In those seemingly faraway years just before the global pandemic hit, there was a great flurry of activity to release 5G-targeted spectrum around the world, mainly in at least part of the 3.4 GHz to 4.2 GHz range.
The focus of the auctions, and therefore most of the initial 5G deployments, was on these midband, capacity-centric frequencies, and the aim was to boost capacity to support usage levels and data rates in relatively constrained areas such as downtowns or business parks. Here 4G – which in most areas is nowhere close to ‘capacity crunch’ – might start to burst at the seams.
There was some disruption and delay to auctions and build-outs in the early months of the pandemic, though this was a great deal less than some had expected, and most planned auctions have now been rescheduled. In some markets, Covid-19 has actually stimulated 5G build-out, especially where 5G is part of a national recovery or infrastructure plan, as in China.
Now, in 2021, a new series of interesting auctions and other spectrum-related developments awaits. The finalization of Release 16 and the start of 5G Standalone deployments mean that 5G is now capable of more than just enhancing mobile broadband capacity and speeds. It is also technically able to deliver its other promised benefits, including enterprise services that require mission critical connectivity or very low latencies, for instance. That will start to drive leading operators to diversify their 5G business model in search of new, enterprise revenue streams, and that in turn will require a broader range of spectrum bands to support the newly varied use cases.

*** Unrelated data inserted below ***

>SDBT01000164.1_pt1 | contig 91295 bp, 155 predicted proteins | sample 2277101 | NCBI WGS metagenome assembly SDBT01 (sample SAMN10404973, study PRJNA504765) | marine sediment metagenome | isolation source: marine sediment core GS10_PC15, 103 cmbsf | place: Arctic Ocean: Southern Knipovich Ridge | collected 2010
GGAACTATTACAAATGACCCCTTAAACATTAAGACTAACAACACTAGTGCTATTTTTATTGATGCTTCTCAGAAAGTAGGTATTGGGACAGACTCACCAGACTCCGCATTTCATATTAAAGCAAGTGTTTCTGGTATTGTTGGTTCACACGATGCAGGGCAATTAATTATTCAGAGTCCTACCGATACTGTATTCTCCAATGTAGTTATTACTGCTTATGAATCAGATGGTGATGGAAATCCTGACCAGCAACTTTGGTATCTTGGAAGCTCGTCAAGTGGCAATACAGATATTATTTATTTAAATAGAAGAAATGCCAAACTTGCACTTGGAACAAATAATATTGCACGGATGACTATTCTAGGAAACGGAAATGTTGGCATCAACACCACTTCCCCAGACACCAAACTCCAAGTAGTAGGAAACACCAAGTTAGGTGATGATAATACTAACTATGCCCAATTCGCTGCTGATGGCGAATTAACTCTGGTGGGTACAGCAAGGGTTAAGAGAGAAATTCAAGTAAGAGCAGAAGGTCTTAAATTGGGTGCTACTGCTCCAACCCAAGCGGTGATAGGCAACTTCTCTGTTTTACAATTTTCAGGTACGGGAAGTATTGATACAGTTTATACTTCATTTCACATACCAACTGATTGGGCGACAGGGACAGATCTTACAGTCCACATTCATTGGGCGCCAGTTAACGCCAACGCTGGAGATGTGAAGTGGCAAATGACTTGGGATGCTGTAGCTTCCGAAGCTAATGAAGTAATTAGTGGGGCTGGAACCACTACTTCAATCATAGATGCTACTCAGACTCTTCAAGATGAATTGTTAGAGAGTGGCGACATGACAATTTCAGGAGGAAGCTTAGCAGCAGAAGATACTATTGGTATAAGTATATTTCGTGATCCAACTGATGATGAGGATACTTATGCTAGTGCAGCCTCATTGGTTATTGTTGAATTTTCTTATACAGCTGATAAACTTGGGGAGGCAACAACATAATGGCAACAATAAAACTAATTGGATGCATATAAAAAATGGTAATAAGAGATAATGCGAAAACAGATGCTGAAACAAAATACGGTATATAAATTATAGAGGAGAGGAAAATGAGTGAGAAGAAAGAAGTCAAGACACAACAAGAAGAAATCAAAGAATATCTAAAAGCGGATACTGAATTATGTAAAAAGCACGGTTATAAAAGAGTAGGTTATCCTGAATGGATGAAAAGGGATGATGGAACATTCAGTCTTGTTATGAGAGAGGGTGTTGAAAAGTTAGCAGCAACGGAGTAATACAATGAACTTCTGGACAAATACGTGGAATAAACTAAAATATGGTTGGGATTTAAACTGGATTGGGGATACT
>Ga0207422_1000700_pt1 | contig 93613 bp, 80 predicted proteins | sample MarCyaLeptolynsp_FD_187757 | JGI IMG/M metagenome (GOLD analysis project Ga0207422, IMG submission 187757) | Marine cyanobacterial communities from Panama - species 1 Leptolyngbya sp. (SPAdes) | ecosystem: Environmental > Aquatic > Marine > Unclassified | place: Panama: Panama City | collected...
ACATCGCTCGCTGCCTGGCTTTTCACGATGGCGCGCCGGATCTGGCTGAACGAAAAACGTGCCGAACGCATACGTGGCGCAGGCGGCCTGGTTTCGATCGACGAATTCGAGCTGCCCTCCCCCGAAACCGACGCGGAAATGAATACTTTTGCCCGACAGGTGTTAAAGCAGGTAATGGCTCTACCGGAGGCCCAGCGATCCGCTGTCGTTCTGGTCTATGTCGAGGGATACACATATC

This will put new focus on sub-GHz coverage bands. Most operators – with a few notable exceptions such as T-Mobile USA – could continue to rely on sub-GHz 4G for many years to come, in order to provide broad population coverage for mobile broadband. However, some of the industrial, automotive and IoT applications on which advanced operators are focused will require a whole new degree of coverage, reaching underground and ultra-remote spots, and this will need to be combined with guaranteed quality of service.
Coverage, then, will become a challenge for the first time, and throw a new spotlight on low frequency spectrum, as well as complementary technologies like satellite. In turn, achieving broader 5G coverage will go hand-in-hand with deployment of SA, which improves the range and QoS of the network, even in midbands, and is necessary, because it relies on a 5G core, for many new industrial and consumer services.
But 5G will use far more than the conventional sub-GHz and midband (1.8-6 GHz) licensed spectrum that has been the bedrock of cellular. It will move up into the millimeter wave bands, whose high capacity will not only enable new user cases but also new business models, since there will be plenty of spectrum to spare for unlicensed, shared or industry-specific purposes.
That diversification of the organizations that can deploy, operate and use cellular networks is a response to the very varied needs of different enterprises, especially inside buildings, but is in turn enabled by a more flexible approach to spectrum. The first 5G-Unlicensed standards have been ratified in Release 16 (see item below) and are likely to have far greater impact on the industry than their 4G predecessors, which arrived rather late in the 4G day and without a clear operator requirement.
Of course, the ability to deploy cellular technologies in a standardized way in unlicensed bands can create coexistence issues with incumbent unlicensed standards, notably WiFi. This has led to a fierce debate about the occupancy of the 6 GHz band, which has been opened up in about 40 countries now, following the lead of the USA, for shared use.